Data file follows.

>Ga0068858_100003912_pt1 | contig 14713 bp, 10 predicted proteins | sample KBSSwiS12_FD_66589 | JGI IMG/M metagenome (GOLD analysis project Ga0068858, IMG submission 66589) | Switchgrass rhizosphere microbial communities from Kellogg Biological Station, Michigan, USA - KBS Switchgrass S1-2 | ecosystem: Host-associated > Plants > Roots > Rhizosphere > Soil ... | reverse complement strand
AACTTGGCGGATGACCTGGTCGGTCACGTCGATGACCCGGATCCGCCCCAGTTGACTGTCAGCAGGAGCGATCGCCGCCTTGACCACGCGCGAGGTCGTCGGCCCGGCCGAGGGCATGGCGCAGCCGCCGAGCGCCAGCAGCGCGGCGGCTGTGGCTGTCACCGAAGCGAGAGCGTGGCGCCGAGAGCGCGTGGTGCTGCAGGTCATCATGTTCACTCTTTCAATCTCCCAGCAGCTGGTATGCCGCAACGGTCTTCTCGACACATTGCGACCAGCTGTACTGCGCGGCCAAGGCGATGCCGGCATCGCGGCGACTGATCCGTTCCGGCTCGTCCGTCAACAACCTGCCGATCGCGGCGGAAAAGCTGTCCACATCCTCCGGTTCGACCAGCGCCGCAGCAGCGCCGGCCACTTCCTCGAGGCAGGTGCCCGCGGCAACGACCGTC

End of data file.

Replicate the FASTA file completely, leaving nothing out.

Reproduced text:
>Ga0068858_100003912_pt1 | contig 14713 bp, 10 predicted proteins | sample KBSSwiS12_FD_66589 | JGI IMG/M metagenome (GOLD analysis project Ga0068858, IMG submission 66589) | Switchgrass rhizosphere microbial communities from Kellogg Biological Station, Michigan, USA - KBS Switchgrass S1-2 | ecosystem: Host-associated > Plants > Roots > Rhizosphere > Soil ... | reverse complement strand
AACTTGGCGGATGACCTGGTCGGTCACGTCGATGACCCGGATCCGCCCCAGTTGACTGTCAGCAGGAGCGATCGCCGCCTTGACCACGCGCGAGGTCGTCGGCCCGGCCGAGGGCATGGCGCAGCCGCCGAGCGCCAGCAGCGCGGCGGCTGTGGCTGTCACCGAAGCGAGAGCGTGGCGCCGAGAGCGCGTGGTGCTGCAGGTCATCATGTTCACTCTTTCAATCTCCCAGCAGCTGGTATGCCGCAACGGTCTTCTCGACACATTGCGACCAGCTGTACTGCGCGGCCAAGGCGATGCCGGCATCGCGGCGACTGATCCGTTCCGGCTCGTCCGTCAACAACCTGCCGATCGCGGCGGAAAAGCTGTCCACATCCTCCGGTTCGACCAGCGCCGCAGCAGCGCCGGCCACTTCCTCGAGGCAGGTGCCCGCGGCAACGACCGTC